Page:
Vascular Closure Devices Reduce Complications From PCI
Benefit not seen in patients with normal or lean BMI or those on platelet glycoprotein inhibitors
THURSDAY, Nov. 21, 2013 (HealthDay News) -- Vascular closure devices (VCDs) are associated with a significant reduction in vascular complications and need for transfusion in patients having transfemoral percutaneous coronary intervention (PCI), according to a study published in the Nov. 19 issue of the Annals of Internal Medicine.
Hitinder S. Gurm, M.D., from the University of Michigan in Ann Arbor, and colleagues analyzed outcomes in consecutive patients having emergent and non-emergent PCI from 2007 to 2009, treated in 32 Michigan hospitals participating in a large multicenter quality improvement collaborative.
The researchers found that, of the 85,048 PCIs performed during the study, 37 percent of procedures used VCDs. VCDs were associated with reductions in vascular complications (odds ratio [OR], 0.78; P = 0.001) and post-procedure transfusions (OR, 0.85; P = 0.011) in propensity-matched analysis. Except for patients with a body mass index (BMI) less than 25 kg/m² and those treated with platelet glycoprotein (GP) IIb/IIIa inhibitors, the findings were consistent. More specifically, VCDs were associated with fewer hematomas (OR, 0.69; P < 0.001) or pseudoaneurysms (OR, 0.54; P < 0.001) and an increase in the odds of retroperitoneal bleeding (OR, 1.57; P = 0.009).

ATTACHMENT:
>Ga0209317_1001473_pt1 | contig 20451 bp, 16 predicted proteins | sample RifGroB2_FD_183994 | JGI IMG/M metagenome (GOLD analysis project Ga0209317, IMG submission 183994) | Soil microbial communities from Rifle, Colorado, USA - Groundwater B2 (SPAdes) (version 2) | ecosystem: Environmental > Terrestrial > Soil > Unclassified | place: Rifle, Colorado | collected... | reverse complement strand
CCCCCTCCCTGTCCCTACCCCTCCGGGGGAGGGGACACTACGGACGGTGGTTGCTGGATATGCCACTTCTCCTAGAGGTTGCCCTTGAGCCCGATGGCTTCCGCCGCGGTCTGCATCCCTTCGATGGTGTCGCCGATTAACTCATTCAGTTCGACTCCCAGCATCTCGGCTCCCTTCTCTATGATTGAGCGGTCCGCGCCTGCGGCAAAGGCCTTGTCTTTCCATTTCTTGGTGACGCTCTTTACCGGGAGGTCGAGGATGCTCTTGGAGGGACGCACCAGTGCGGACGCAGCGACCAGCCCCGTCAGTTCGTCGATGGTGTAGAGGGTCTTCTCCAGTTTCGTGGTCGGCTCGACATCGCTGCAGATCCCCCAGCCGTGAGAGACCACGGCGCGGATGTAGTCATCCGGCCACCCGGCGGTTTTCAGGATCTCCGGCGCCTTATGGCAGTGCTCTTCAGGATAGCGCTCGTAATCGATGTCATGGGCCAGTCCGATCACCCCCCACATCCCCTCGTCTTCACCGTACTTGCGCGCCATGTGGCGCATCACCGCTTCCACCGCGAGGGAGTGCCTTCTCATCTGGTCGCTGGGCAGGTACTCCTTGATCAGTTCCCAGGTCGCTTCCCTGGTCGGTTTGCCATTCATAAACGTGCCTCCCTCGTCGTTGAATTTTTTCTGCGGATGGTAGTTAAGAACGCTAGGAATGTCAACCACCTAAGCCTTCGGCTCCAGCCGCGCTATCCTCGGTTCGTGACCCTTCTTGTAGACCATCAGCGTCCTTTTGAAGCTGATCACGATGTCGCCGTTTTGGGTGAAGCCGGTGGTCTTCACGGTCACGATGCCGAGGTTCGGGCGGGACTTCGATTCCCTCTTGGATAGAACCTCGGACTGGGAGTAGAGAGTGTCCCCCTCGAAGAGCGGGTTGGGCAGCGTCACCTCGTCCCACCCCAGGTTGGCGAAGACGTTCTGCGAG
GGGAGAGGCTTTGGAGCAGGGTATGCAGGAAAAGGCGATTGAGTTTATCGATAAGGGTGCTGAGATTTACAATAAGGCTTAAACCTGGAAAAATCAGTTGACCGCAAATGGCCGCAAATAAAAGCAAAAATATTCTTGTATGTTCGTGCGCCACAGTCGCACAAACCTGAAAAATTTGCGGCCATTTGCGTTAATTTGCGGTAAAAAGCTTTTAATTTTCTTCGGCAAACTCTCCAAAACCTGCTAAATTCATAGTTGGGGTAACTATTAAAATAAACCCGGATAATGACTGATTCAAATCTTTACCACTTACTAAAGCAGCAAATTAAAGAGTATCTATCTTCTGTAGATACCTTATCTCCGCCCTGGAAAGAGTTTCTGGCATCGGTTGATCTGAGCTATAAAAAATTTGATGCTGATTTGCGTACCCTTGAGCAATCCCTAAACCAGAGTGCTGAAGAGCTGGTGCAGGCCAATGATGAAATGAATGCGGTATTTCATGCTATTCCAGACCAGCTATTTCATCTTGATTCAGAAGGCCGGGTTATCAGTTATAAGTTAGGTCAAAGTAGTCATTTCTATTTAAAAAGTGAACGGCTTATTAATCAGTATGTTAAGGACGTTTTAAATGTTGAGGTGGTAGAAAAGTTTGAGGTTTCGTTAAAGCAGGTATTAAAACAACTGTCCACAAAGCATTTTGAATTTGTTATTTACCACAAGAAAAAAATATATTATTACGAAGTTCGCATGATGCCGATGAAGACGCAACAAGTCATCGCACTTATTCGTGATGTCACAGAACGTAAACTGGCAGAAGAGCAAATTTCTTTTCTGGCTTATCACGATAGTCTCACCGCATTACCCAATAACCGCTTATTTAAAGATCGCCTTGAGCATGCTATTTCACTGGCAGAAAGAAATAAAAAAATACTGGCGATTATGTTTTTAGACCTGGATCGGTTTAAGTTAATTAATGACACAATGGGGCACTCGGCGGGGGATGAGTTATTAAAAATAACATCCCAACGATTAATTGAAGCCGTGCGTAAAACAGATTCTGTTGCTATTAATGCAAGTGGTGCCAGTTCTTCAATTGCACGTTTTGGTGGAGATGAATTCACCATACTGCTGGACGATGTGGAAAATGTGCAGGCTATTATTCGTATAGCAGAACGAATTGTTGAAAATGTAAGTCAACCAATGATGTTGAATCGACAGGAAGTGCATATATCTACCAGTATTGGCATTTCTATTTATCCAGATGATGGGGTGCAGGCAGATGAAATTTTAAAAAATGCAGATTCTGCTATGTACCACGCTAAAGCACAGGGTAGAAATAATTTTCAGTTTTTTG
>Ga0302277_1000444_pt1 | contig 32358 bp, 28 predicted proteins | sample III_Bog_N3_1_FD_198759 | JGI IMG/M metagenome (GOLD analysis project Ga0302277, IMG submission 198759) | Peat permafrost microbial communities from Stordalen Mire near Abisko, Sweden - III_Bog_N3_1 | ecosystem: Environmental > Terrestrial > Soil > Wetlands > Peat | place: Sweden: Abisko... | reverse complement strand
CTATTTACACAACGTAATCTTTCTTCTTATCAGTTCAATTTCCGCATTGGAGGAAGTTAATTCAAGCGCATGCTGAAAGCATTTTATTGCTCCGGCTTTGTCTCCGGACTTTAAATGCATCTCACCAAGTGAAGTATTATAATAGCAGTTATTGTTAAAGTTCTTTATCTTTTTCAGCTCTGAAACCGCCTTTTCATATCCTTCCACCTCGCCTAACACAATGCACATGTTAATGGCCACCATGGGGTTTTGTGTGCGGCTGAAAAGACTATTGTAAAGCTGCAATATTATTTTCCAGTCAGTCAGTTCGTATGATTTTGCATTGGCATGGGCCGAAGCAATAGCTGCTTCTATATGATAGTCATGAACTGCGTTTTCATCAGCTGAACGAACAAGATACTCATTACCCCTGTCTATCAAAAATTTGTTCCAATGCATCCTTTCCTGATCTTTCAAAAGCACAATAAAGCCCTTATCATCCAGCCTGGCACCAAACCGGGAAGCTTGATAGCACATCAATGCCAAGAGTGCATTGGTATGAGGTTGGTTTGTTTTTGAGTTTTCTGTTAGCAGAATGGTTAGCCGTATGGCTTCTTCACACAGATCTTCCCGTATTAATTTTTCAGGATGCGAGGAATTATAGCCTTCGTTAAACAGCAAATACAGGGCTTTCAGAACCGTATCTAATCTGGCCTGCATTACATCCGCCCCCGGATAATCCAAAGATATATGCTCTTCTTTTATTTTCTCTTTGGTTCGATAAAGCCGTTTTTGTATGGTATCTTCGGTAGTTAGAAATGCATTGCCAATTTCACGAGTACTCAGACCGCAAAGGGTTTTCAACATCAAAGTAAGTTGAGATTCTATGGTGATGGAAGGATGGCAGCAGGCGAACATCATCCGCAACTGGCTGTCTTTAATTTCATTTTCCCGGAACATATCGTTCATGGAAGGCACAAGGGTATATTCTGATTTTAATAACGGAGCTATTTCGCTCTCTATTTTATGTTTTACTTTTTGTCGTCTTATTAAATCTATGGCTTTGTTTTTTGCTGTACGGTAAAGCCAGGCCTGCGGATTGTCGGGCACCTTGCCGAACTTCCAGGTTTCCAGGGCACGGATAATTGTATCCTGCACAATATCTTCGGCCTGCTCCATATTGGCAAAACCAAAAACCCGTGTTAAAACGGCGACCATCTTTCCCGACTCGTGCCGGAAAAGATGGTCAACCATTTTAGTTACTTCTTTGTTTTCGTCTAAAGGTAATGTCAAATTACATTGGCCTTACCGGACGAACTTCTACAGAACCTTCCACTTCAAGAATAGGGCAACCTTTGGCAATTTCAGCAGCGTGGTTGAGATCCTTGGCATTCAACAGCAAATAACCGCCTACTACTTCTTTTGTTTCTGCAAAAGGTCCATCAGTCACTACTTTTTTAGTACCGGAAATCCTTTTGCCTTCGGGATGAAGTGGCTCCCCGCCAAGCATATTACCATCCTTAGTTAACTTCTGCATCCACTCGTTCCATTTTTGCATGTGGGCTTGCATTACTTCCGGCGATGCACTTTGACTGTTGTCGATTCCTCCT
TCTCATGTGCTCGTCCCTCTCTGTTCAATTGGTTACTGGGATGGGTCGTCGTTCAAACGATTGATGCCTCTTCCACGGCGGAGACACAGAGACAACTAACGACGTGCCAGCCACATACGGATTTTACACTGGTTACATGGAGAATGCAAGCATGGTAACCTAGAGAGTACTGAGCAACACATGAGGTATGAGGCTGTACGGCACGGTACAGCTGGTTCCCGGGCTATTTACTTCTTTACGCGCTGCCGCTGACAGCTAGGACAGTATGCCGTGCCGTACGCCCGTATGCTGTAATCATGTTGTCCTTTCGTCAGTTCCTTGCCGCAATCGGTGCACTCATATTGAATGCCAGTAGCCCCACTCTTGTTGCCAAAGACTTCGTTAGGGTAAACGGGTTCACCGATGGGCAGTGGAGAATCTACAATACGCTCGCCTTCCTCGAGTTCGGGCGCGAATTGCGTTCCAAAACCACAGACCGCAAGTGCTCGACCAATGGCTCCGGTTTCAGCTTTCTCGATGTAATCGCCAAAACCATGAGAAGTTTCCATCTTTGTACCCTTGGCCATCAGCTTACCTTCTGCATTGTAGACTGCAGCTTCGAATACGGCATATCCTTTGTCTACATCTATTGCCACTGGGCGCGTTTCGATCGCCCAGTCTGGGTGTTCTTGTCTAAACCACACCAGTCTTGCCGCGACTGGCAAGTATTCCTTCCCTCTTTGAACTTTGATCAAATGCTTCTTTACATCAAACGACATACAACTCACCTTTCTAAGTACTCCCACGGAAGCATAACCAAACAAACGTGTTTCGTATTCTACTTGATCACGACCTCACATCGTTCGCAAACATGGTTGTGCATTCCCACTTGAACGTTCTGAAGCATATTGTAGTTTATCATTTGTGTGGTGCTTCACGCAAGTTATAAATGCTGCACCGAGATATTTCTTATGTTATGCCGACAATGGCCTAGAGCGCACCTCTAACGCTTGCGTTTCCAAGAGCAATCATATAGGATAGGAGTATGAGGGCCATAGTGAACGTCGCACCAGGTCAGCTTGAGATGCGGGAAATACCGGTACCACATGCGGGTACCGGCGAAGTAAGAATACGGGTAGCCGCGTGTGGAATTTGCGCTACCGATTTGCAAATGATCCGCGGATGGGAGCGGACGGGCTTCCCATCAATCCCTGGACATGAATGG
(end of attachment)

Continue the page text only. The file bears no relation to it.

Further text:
"VCDs were associated with a significant reduction in vascular complications and need for transfusion in this large cohort of patients having transfemoral PCI," the authors write.
Blue Cross Blue Shield of Michigan partially funded the study.